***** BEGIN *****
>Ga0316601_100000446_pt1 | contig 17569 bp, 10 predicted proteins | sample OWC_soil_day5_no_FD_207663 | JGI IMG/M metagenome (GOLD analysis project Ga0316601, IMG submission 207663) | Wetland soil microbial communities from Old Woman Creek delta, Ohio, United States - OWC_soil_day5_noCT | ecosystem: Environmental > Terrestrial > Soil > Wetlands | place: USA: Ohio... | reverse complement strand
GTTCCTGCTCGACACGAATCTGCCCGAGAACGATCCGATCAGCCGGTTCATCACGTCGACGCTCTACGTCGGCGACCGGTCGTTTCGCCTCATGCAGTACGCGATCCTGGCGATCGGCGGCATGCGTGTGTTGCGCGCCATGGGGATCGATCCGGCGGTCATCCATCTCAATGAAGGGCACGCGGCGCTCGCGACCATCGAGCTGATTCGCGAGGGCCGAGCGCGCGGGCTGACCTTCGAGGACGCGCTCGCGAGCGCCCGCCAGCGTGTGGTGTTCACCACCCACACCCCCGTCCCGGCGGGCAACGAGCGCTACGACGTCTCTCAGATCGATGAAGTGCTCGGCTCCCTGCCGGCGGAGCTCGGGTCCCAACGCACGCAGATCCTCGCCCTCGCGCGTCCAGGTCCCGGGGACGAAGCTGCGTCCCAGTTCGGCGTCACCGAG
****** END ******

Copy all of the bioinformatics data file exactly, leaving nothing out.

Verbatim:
>Ga0316601_100000446_pt1 | contig 17569 bp, 10 predicted proteins | sample OWC_soil_day5_no_FD_207663 | JGI IMG/M metagenome (GOLD analysis project Ga0316601, IMG submission 207663) | Wetland soil microbial communities from Old Woman Creek delta, Ohio, United States - OWC_soil_day5_noCT | ecosystem: Environmental > Terrestrial > Soil > Wetlands | place: USA: Ohio... | reverse complement strand
GTTCCTGCTCGACACGAATCTGCCCGAGAACGATCCGATCAGCCGGTTCATCACGTCGACGCTCTACGTCGGCGACCGGTCGTTTCGCCTCATGCAGTACGCGATCCTGGCGATCGGCGGCATGCGTGTGTTGCGCGCCATGGGGATCGATCCGGCGGTCATCCATCTCAATGAAGGGCACGCGGCGCTCGCGACCATCGAGCTGATTCGCGAGGGCCGAGCGCGCGGGCTGACCTTCGAGGACGCGCTCGCGAGCGCCCGCCAGCGTGTGGTGTTCACCACCCACACCCCCGTCCCGGCGGGCAACGAGCGCTACGACGTCTCTCAGATCGATGAAGTGCTCGGCTCCCTGCCGGCGGAGCTCGGGTCCCAACGCACGCAGATCCTCGCCCTCGCGCGTCCAGGTCCCGGGGACGAAGCTGCGTCCCAGTTCGGCGTCACCGAG